In July's issue of Wisden Asia Cricket, former Hyderabad offspinner V Ramnarayan reviews the latest biography of Ranji and calls it a well-researched hatchet job.

Batting for the Empire by Mario Rodrigues systematically demolishes the once-held notion that the celebrated cricketer Ranji was the finest ambassador India ever sent to England. With its striking cover photograph of Ranji at the batting crease, the book is sure to attract even the casual cricket lover, but it is meant really for an altogether more cerebral readership. It is a painstaking attempt to de-mythify Ranji the man, and a near-scholarly work.

Hardcore cricket followers and cricketers with an interest in the history of the game, if such a breed still exists, are rarely swayed by the larger-than-life personae the media creates around cricketers. To them the appeal of Ranji would be based on his feats on the field - that he played for England, scored a hundred on Test debut and captured the imagination of critics and fans alike with unequalled artistry at a time when his countrymen were a subject race and treated as such. Their respect for Ranji the player may not need the buttress of admiration for Ranji the prince, but even they will find disillusionment in the image of their hero - as despot, buffoon, schemer, spendthrift, unreliable borrower, and despicable toady of the British empire - that emerges from Rodrigues's hard-hitting biography.

Another category of readers likely to find the book illuminating is followers of recent Indian history, especially scholars with a deep interest in the affairs of the princely states, in particular the politics of the western Indian region of Kathiawar.

It is the sophisticated reader of recent vintage, owing much of his appreciation of cricket and cricketers to an increasing body of work by experts in fields other than cricket, who may actually read it from cover to cover, for readable the book surely is. This elite readership, familiar with the writings on Ranji of such reputed authors as Simon Wilde, Mihir Bose, Ashis Nandy and Ramachandra Guha, already knows that the 'Black Prince' was one of the greatest players the game has known but not quite the white knight that his hagiographers, English and Indian, make him out to be. Rodrigues's work offers them a wealth of information that will strengthen such an impression.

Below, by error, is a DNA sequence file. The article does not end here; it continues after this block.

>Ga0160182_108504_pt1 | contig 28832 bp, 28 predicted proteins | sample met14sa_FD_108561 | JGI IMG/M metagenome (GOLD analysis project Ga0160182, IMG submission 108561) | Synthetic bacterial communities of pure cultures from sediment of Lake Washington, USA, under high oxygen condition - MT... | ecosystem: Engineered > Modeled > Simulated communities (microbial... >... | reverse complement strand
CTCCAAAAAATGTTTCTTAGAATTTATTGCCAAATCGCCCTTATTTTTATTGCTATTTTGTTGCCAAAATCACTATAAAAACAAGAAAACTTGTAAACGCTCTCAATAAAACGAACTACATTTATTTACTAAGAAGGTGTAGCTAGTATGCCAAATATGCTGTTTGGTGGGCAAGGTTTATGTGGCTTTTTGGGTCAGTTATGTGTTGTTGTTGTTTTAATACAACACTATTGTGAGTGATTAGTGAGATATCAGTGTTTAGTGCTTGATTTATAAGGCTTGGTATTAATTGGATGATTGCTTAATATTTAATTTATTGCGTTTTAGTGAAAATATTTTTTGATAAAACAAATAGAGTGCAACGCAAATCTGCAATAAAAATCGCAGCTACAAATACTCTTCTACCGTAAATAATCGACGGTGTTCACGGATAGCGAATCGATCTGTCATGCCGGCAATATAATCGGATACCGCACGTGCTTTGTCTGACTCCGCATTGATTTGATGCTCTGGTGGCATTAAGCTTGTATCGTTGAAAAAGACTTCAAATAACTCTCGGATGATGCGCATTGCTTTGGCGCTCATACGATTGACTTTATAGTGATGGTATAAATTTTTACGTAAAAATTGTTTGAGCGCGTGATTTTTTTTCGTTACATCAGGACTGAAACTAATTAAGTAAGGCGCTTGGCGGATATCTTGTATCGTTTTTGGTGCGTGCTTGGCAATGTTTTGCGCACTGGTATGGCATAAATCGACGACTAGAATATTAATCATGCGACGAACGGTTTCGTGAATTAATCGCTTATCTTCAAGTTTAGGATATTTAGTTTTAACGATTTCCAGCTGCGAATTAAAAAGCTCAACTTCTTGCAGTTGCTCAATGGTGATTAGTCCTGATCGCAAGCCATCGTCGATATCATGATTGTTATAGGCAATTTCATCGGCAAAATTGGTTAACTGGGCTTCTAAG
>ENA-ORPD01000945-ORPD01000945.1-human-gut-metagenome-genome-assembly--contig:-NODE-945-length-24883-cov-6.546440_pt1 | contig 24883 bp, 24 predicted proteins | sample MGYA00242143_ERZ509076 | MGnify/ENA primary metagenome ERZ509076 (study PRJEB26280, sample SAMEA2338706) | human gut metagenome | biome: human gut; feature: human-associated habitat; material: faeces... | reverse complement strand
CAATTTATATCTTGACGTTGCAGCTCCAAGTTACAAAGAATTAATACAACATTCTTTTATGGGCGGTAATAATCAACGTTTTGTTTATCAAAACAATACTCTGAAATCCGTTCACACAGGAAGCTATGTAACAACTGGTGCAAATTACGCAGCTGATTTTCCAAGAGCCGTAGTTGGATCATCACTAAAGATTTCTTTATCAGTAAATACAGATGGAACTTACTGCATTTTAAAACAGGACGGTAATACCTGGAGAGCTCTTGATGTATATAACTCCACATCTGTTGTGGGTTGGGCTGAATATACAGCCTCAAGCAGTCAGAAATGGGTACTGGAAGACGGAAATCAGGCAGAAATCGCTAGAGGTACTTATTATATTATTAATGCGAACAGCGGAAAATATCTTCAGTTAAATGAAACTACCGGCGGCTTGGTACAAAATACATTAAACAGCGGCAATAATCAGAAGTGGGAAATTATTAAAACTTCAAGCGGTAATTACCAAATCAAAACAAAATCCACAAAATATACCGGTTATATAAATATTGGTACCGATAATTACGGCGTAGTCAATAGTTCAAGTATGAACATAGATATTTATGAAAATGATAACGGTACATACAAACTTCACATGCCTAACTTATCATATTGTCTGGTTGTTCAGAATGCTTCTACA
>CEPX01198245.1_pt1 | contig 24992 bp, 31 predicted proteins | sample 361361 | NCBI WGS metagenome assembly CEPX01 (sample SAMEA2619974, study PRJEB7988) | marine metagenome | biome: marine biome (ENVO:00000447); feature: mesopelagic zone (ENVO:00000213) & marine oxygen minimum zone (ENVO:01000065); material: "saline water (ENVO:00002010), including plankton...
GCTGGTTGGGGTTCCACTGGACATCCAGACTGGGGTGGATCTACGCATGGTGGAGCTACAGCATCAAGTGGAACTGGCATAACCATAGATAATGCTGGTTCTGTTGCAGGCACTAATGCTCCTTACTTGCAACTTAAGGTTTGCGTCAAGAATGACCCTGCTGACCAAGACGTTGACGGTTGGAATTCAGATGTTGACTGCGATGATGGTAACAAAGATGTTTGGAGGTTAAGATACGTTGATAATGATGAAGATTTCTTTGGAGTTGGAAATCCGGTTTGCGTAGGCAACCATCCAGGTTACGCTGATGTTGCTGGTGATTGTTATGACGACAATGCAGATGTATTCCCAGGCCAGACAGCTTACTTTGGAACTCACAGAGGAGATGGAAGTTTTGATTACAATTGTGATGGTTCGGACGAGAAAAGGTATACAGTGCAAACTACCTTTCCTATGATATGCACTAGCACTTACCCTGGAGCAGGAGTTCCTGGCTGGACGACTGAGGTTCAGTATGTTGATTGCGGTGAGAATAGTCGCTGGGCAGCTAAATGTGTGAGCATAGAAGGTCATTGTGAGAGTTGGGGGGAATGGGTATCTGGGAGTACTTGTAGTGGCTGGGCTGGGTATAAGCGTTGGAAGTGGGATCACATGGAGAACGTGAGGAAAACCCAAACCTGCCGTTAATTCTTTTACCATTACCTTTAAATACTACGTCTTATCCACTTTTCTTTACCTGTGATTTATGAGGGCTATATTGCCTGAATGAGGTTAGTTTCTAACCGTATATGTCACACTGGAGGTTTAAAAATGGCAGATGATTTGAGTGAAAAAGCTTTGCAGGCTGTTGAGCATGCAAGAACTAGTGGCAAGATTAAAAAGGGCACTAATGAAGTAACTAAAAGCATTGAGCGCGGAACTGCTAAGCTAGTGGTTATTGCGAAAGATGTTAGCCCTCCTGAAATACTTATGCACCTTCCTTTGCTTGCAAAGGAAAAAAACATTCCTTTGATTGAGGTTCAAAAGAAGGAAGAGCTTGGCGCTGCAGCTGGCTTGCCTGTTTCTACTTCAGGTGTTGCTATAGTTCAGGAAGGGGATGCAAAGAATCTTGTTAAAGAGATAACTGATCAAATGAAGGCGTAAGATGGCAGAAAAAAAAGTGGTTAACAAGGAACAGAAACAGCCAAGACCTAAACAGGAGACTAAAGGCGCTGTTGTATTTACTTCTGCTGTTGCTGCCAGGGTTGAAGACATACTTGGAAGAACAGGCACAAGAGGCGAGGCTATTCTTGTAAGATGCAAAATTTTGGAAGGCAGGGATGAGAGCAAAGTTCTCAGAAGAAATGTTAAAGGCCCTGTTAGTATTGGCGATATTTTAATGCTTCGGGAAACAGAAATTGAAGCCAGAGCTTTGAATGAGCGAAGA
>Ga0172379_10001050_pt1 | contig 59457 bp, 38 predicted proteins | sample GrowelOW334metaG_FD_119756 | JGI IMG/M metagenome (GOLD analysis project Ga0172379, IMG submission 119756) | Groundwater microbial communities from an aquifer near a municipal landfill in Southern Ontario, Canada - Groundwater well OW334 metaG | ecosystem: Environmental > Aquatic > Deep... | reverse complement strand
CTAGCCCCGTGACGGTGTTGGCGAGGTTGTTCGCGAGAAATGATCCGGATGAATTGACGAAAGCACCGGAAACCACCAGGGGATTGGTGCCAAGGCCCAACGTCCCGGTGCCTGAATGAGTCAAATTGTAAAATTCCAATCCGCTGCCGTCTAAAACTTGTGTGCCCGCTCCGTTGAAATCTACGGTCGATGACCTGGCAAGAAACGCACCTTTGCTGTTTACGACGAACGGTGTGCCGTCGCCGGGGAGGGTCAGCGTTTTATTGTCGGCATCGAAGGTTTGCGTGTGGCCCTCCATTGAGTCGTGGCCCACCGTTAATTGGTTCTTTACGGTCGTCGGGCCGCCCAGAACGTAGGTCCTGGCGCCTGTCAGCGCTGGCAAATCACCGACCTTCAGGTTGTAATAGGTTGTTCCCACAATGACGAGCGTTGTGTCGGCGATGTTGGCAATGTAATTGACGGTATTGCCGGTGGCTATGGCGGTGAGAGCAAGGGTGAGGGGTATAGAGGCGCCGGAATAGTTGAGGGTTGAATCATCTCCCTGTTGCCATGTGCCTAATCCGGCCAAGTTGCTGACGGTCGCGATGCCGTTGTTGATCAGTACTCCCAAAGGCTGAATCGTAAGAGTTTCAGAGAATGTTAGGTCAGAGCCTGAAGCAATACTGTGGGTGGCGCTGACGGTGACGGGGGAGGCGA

Rodrigues has succeeded in revealing Ranji in his true colours in his role of Jamsaheb of Nawanagar. It is obvious his research has been extensive, ranging from purely propagandist literature - both for and against - including the vernacular press and official mouthpieces of the state, to the more objective writings of cricket writers and historians. While we can hardly fault the systematic way he has gone about his job, we do get the impression sometimes that he takes a spade to a soufflé, piling on the evidence long after the jury have decided to return a verdict of guilty. And, while his acceptance of adverse criticism of the Jamsaheb by his detractors is generally unquestioning, he displays a constant streak of skepticism towards any praise of him or statements made by Ranji himself that show him in a good light.

Ranji's unswerving loyalty to the Empire, his total faith in hereditary rule and suspicion of democracy, his opposition to the freedom movement led by fellow Kathiawari MK Gandhi, his desperate attempts to perpetuate the Indian princely order, his claim that he and his nephew Duleepsinhji were "English cricketers", his refusal to play an active role in Indian cricket - all these and worse are pitilessly exposed in the book.

The last chapter includes this defence by Mihir Bose: "So if Ranji did not do much for Indian cricket it is because he did not think of India as a cricketing nation. He did not think of India as a cricketing nation because he could not conceive of India as a political nation. India as a political nation was born fourteen years after Ranji died and, had he lived, as his successors' actions show, he would have undoubtedly opposed it ... Had Nawanagar managed to get together a Test team then, I am sure, Ranji would have advised Duleep to play for Nawanagar. For inasmuch as a king is ever a nationalist, Ranji was a Nawanagar nationalist. He was, perhaps, a Rajput nationalist, if that term can have any meaning ..."

Rodrigues does not endorse this view. He refuses to give Ranji the benefit of doubt. His biography is an indictment that allows for few grey areas or bright spots, while painting a vivid picture of a dark prince.

Batting For the Empire
by Mario Rodrigues
Penguin India, 2003
pp 292, Rs 299